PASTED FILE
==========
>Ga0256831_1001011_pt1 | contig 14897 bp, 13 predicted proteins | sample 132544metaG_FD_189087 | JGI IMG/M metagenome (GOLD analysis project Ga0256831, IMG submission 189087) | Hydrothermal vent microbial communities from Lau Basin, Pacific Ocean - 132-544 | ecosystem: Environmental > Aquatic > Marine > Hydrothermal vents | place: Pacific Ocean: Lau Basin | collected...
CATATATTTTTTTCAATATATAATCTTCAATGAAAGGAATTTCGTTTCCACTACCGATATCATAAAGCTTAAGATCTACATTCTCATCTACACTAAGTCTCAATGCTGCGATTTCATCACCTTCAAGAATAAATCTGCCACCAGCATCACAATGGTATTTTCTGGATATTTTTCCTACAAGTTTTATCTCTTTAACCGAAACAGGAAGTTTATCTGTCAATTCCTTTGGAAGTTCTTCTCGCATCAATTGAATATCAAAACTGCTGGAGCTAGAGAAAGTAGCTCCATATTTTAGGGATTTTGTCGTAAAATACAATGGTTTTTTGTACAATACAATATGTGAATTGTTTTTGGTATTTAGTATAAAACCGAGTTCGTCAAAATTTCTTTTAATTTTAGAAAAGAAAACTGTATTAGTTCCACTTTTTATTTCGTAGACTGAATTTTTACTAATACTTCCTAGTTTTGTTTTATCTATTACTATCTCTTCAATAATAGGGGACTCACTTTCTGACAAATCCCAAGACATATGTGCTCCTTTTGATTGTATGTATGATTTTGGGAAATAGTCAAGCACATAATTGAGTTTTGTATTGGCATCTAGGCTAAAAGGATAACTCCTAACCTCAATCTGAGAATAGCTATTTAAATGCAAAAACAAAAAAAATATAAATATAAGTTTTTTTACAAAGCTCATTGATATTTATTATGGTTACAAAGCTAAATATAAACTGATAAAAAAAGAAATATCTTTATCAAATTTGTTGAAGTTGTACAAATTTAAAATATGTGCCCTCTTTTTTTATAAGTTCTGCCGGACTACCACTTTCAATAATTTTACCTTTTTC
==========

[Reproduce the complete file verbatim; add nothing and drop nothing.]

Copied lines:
>Ga0256831_1001011_pt1 | contig 14897 bp, 13 predicted proteins | sample 132544metaG_FD_189087 | JGI IMG/M metagenome (GOLD analysis project Ga0256831, IMG submission 189087) | Hydrothermal vent microbial communities from Lau Basin, Pacific Ocean - 132-544 | ecosystem: Environmental > Aquatic > Marine > Hydrothermal vents | place: Pacific Ocean: Lau Basin | collected...
CATATATTTTTTTCAATATATAATCTTCAATGAAAGGAATTTCGTTTCCACTACCGATATCATAAAGCTTAAGATCTACATTCTCATCTACACTAAGTCTCAATGCTGCGATTTCATCACCTTCAAGAATAAATCTGCCACCAGCATCACAATGGTATTTTCTGGATATTTTTCCTACAAGTTTTATCTCTTTAACCGAAACAGGAAGTTTATCTGTCAATTCCTTTGGAAGTTCTTCTCGCATCAATTGAATATCAAAACTGCTGGAGCTAGAGAAAGTAGCTCCATATTTTAGGGATTTTGTCGTAAAATACAATGGTTTTTTGTACAATACAATATGTGAATTGTTTTTGGTATTTAGTATAAAACCGAGTTCGTCAAAATTTCTTTTAATTTTAGAAAAGAAAACTGTATTAGTTCCACTTTTTATTTCGTAGACTGAATTTTTACTAATACTTCCTAGTTTTGTTTTATCTATTACTATCTCTTCAATAATAGGGGACTCACTTTCTGACAAATCCCAAGACATATGTGCTCCTTTTGATTGTATGTATGATTTTGGGAAATAGTCAAGCACATAATTGAGTTTTGTATTGGCATCTAGGCTAAAAGGATAACTCCTAACCTCAATCTGAGAATAGCTATTTAAATGCAAAAACAAAAAAAATATAAATATAAGTTTTTTTACAAAGCTCATTGATATTTATTATGGTTACAAAGCTAAATATAAACTGATAAAAAAAGAAATATCTTTATCAAATTTGTTGAAGTTGTACAAATTTAAAATATGTGCCCTCTTTTTTTATAAGTTCTGCCGGACTACCACTTTCAATAATTTTACCTTTTTC